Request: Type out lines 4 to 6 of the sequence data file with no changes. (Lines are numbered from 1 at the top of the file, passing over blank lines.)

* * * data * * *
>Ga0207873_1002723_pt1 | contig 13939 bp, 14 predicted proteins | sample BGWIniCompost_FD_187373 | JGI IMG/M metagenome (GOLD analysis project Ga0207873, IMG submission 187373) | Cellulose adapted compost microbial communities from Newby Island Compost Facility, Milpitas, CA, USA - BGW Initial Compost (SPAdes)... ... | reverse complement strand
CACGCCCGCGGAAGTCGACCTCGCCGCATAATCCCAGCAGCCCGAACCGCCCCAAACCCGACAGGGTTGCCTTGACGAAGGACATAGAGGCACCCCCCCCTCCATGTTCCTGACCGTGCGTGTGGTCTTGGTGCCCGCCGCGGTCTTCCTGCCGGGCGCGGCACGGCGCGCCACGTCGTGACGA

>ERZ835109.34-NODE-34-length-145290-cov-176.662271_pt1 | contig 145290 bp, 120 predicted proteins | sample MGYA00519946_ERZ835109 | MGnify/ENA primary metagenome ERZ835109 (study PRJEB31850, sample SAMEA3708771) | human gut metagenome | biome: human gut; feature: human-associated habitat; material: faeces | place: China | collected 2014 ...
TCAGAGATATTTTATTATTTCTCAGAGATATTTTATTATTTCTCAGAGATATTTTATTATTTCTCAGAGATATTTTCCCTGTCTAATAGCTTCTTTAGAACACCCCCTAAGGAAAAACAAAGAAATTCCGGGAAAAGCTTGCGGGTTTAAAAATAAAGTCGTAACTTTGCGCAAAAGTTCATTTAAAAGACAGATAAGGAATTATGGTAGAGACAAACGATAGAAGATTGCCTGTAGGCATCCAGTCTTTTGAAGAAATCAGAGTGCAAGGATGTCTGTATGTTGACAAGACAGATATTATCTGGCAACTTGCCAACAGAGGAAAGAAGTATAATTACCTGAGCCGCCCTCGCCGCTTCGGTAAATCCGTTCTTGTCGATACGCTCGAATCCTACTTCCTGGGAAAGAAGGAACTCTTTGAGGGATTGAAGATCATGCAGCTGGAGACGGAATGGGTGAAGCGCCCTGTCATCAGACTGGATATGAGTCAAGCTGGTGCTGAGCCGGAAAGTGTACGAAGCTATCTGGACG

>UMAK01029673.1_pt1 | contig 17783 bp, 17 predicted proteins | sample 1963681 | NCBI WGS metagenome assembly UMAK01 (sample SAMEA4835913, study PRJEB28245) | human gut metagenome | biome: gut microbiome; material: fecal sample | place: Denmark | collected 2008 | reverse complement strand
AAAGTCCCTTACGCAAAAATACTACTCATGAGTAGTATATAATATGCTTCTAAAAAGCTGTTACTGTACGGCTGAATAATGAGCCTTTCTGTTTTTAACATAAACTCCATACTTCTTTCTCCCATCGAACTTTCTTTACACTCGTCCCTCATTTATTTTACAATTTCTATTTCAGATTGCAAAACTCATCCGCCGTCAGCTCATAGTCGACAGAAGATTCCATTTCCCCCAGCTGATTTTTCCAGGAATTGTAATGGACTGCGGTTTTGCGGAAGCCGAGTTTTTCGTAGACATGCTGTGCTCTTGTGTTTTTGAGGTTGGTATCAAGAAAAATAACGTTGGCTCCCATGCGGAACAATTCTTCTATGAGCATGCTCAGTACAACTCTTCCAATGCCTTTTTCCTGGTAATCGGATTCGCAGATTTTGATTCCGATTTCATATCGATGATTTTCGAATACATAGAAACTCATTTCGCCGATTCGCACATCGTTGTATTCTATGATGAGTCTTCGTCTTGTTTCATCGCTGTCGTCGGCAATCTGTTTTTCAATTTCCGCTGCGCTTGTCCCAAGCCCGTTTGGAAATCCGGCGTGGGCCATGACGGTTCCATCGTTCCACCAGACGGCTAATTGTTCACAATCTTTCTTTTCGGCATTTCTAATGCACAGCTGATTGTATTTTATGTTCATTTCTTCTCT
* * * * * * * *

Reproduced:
TCAGAGATATTTTATTATTTCTCAGAGATATTTTATTATTTCTCAGAGATATTTTATTATTTCTCAGAGATATTTTCCCTGTCTAATAGCTTCTTTAGAACACCCCCTAAGGAAAAACAAAGAAATTCCGGGAAAAGCTTGCGGGTTTAAAAATAAAGTCGTAACTTTGCGCAAAAGTTCATTTAAAAGACAGATAAGGAATTATGGTAGAGACAAACGATAGAAGATTGCCTGTAGGCATCCAGTCTTTTGAAGAAATCAGAGTGCAAGGATGTCTGTATGTTGACAAGACAGATATTATCTGGCAACTTGCCAACAGAGGAAAGAAGTATAATTACCTGAGCCGCCCTCGCCGCTTCGGTAAATCCGTTCTTGTCGATACGCTCGAATCCTACTTCCTGGGAAAGAAGGAACTCTTTGAGGGATTGAAGATCATGCAGCTGGAGACGGAATGGGTGAAGCGCCCTGTCATCAGACTGGATATGAGTCAAGCTGGTGCTGAGCCGGAAAGTGTACGAAGCTATCTGGACG

>UMAK01029673.1_pt1 | contig 17783 bp, 17 predicted proteins | sample 1963681 | NCBI WGS metagenome assembly UMAK01 (sample SAMEA4835913, study PRJEB28245) | human gut metagenome | biome: gut microbiome; material: fecal sample | place: Denmark | collected 2008 | reverse complement strand
AAAGTCCCTTACGCAAAAATACTACTCATGAGTAGTATATAATATGCTTCTAAAAAGCTGTTACTGTACGGCTGAATAATGAGCCTTTCTGTTTTTAACATAAACTCCATACTTCTTTCTCCCATCGAACTTTCTTTACACTCGTCCCTCATTTATTTTACAATTTCTATTTCAGATTGCAAAACTCATCCGCCGTCAGCTCATAGTCGACAGAAGATTCCATTTCCCCCAGCTGATTTTTCCAGGAATTGTAATGGACTGCGGTTTTGCGGAAGCCGAGTTTTTCGTAGACATGCTGTGCTCTTGTGTTTTTGAGGTTGGTATCAAGAAAAATAACGTTGGCTCCCATGCGGAACAATTCTTCTATGAGCATGCTCAGTACAACTCTTCCAATGCCTTTTTCCTGGTAATCGGATTCGCAGATTTTGATTCCGATTTCATATCGATGATTTTCGAATACATAGAAACTCATTTCGCCGATTCGCACATCGTTGTATTCTATGATGAGTCTTCGTCTTGTTTCATCGCTGTCGTCGGCAATCTGTTTTTCAATTTCCGCTGCGCTTGTCCCAAGCCCGTTTGGAAATCCGGCGTGGGCCATGACGGTTCCATCGTTCCACCAGACGGCTAATTGTTCACAATCTTTCTTTTCGGCATTTCTAATGCACAGCTGATTGTATTTTATGTTCATTTCTTCTCT